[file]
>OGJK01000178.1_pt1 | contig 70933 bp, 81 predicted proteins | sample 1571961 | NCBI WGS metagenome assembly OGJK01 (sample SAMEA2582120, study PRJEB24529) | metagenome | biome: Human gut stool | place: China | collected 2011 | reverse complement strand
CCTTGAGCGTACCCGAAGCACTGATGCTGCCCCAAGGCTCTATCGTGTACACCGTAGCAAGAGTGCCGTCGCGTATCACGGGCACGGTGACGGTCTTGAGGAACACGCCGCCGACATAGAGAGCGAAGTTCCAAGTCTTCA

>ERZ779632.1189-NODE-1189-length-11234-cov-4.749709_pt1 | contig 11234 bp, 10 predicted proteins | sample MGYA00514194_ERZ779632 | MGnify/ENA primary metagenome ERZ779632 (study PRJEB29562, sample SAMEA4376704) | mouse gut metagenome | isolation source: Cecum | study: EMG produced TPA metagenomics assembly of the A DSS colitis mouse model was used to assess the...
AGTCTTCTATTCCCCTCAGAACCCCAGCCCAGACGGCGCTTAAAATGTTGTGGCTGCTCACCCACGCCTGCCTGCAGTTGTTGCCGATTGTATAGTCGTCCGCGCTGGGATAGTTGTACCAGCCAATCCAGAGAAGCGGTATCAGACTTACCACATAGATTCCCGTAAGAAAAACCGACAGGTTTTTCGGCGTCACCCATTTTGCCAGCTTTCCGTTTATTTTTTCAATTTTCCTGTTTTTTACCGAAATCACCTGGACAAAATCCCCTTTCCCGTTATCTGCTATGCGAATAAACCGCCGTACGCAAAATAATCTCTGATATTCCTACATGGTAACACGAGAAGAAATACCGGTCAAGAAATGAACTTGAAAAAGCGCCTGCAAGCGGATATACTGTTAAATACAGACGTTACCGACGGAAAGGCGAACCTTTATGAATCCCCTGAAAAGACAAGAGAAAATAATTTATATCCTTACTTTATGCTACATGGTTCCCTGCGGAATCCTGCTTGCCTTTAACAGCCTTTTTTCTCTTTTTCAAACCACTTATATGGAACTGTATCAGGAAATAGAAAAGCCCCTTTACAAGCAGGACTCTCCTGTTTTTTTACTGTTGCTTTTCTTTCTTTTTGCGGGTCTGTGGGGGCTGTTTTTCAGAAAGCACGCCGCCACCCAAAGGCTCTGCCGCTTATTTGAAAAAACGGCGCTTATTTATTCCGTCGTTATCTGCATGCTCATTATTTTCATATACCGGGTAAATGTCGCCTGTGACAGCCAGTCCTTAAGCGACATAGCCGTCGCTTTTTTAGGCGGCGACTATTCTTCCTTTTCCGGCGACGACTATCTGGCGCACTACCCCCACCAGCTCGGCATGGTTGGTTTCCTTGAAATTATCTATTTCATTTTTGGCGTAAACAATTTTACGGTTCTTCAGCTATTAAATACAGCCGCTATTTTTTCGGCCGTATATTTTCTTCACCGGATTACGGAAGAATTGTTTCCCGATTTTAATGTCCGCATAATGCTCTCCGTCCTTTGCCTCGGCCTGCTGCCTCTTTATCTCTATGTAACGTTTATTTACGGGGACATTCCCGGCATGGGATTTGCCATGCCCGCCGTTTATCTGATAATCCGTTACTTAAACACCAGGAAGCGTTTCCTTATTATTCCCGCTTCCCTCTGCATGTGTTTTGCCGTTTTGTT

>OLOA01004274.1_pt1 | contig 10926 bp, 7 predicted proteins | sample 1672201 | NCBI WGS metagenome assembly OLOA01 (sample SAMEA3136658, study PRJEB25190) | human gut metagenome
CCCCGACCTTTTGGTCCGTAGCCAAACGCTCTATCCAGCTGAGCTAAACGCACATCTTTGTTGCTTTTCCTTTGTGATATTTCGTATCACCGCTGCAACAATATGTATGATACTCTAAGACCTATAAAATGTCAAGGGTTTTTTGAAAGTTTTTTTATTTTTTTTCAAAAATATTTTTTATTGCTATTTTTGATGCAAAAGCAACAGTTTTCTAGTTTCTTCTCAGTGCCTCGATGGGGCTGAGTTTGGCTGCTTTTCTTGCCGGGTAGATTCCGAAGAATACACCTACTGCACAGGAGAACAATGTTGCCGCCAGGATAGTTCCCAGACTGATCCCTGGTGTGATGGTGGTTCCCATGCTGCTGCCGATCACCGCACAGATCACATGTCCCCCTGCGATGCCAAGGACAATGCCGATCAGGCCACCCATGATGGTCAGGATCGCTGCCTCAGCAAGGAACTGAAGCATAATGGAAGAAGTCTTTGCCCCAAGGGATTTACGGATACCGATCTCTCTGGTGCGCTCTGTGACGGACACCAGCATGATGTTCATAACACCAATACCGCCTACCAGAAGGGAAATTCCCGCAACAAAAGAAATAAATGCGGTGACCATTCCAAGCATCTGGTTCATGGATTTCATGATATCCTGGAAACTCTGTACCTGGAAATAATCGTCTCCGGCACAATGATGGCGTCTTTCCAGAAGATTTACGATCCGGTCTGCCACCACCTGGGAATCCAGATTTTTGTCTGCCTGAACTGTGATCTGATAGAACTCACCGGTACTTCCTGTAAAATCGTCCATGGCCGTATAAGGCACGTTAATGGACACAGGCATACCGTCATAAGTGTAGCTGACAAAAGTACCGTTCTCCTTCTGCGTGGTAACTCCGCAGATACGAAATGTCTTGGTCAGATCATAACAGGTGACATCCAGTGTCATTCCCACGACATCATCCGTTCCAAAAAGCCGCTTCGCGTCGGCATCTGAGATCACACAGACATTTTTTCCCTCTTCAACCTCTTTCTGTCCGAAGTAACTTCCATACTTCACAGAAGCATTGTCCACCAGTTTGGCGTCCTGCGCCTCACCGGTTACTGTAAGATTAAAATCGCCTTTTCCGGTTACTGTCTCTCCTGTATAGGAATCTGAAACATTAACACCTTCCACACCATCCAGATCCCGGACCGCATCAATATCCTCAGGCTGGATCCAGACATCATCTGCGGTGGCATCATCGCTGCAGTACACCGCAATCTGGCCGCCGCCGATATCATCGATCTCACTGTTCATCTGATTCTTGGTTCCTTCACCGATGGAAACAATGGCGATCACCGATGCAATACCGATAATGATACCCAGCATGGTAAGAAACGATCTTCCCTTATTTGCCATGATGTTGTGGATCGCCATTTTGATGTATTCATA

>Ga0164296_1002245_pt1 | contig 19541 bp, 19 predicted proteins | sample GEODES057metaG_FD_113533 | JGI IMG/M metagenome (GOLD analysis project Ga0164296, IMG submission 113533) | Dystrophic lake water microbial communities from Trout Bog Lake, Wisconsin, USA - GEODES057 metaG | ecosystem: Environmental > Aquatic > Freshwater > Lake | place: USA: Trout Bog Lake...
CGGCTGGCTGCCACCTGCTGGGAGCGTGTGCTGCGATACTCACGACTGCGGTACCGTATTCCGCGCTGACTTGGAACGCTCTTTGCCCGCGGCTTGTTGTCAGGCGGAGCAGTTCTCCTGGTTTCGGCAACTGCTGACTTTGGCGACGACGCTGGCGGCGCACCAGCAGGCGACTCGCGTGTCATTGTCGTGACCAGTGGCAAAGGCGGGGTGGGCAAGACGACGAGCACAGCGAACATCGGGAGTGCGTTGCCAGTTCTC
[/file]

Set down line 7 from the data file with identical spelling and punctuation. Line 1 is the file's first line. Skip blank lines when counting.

>Ga0164296_1002245_pt1 | contig 19541 bp, 19 predicted proteins | sample GEODES057metaG_FD_113533 | JGI IMG/M metagenome (GOLD analysis project Ga0164296, IMG submission 113533) | Dystrophic lake water microbial communities from Trout Bog Lake, Wisconsin, USA - GEODES057 metaG | ecosystem: Environmental > Aquatic > Freshwater > Lake | place: USA: Trout Bog Lake...